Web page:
The introduction of IP Version 6 (IPv6) into an enterprise environment requires some changes both in the provisioned Domain Name System (DNS) data and in the way the data is provisioned. This document explains the changes needed.
To use IPv6 with DNS, you need to perform a series of tasks, explained here. The document also explains some DNS-specific terms and processes, but the reader of this document is expected to already have a working DNS set up for IPv4 and a basic knowledge of DNS. For more information about DNS
You need to perform the following nine steps to use IPv6 with DNS:
1. Add AAAA records in your DNS server for the hostnames of the devices that can be reached through the IPv6 protocol.
2. Add pointer (PTR) records in your DNS server for the IP addresses of the devices that can be reached through the IPv6 protocol.
3. Enable IPv6 access to the authoritative DNS servers. Be sure that TCP/53 and UDP/53 can be accessed through IPv6.
4. Enable IPv6 connectivity to the external full-service resolvers that send DNS queries to authoritative servers in the world.
5. Make sure that the full-service resolver is configured with both IPv4 and IPv6 glue for the root servers in the world.
6. Enable IPv6 on the recursive resolver so that it responds to DNS requests over IPv6 as well as IPv4.
7. Enable IPv6 on the node that sends queries so that it can send DNS requests to the recursive resolver.
8. Configure the stub resolver on the node that sends queries so that it uses IPv6 to send DNS queries, either statically or using Dynamic Host Configuration Protocol Version 6 (DHCPv6).
9. Review policies for flows and make sure that both TCP/53 and UDP/53 can be accessed over IPv4 and IPv6.
Using DNS and IPv6
Normally, DNS involves three hosts: the client that runs an application that needs the address for given a hostname, the intermediary server that responds to this query and acts as a proxy, and the authoritative server that holds the authoritative data.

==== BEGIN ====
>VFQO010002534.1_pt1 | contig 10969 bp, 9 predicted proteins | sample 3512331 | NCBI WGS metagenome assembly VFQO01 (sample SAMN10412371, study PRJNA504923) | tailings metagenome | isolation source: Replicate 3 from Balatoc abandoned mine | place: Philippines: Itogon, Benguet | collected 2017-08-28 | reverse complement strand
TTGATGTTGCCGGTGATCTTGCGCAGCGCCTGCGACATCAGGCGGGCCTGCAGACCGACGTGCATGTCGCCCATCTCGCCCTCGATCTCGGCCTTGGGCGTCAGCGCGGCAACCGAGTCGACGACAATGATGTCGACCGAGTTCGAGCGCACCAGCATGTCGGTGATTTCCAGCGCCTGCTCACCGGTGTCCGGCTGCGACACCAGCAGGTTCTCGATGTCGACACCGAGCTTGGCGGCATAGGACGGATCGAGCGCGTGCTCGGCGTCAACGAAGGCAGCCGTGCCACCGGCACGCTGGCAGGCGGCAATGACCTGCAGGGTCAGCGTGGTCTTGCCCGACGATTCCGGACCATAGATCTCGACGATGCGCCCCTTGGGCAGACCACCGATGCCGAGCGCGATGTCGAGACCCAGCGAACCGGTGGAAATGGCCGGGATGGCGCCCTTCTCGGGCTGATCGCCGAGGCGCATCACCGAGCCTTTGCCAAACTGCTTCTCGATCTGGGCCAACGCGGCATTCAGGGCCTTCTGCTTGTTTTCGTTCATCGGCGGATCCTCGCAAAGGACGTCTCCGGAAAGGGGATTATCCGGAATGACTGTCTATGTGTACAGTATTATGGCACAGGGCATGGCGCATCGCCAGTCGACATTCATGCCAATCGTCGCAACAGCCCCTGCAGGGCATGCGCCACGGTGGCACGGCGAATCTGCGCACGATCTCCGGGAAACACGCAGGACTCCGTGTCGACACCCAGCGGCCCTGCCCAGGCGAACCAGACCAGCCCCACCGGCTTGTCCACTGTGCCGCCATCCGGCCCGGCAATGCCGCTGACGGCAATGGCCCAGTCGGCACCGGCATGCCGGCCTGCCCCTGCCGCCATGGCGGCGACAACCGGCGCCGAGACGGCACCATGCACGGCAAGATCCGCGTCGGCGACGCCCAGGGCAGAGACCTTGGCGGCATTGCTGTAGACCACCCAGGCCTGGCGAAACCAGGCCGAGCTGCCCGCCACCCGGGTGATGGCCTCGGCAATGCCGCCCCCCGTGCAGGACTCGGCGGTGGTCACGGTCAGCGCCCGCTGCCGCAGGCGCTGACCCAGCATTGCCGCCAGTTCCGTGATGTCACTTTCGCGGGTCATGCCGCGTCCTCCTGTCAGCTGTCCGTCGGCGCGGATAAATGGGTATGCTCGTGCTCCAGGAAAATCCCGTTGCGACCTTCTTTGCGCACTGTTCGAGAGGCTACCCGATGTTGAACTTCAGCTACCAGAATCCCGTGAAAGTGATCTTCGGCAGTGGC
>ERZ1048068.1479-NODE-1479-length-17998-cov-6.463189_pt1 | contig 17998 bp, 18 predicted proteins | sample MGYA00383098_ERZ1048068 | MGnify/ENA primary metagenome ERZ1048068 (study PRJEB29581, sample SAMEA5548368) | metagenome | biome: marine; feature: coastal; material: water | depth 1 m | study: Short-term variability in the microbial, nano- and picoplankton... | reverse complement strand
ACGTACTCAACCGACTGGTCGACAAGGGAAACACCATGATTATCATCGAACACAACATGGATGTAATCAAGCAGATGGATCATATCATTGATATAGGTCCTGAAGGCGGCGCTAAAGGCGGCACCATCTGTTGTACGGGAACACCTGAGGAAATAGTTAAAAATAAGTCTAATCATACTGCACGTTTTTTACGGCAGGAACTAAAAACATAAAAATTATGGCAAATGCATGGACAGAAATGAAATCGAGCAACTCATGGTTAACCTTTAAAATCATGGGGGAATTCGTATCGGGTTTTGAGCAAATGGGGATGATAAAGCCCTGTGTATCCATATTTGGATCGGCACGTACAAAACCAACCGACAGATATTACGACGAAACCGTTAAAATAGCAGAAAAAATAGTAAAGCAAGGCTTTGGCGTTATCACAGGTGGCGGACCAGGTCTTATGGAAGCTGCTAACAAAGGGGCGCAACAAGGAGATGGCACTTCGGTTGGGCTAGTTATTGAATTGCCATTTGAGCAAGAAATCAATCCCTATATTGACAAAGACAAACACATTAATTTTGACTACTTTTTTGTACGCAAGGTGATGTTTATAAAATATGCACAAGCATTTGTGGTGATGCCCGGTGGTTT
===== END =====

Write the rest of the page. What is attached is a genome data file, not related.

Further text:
Queries can be sent either with a request from the client that the server provide recursion, or without such a request. If recursion is requested, the server can choose to deny this request. A client that runs an application the needs responses normally runs a resolver, which always requests recursion. This so-called stub resolver is configured (often through DHCP) with the IP address of the intermediary server that acknowledges this request. This intermediary is configured with the IP addresses of the root servers in the world and implements recursion by repeatedly sending the queries first to the root servers and then to whomever the root server refers the query. The intermediary (also called the full-service resolver) sends the queries without requesting recursion.
An intermediary server can use a forwarder, in turn using another intermediary server for all its queries. This process can be performed in many steps.
When a client sends a request to a server and the client does not request recursion, instead of responding with a response the server may send back one or more same server (NS) records. This record includes the hostname of a name server that, as far as the responding server knows, has the answer to the query. The client then resends the query to the host to which the name server record refers, and this may in turn result in a response with name server records. This repeated querying is called recursion.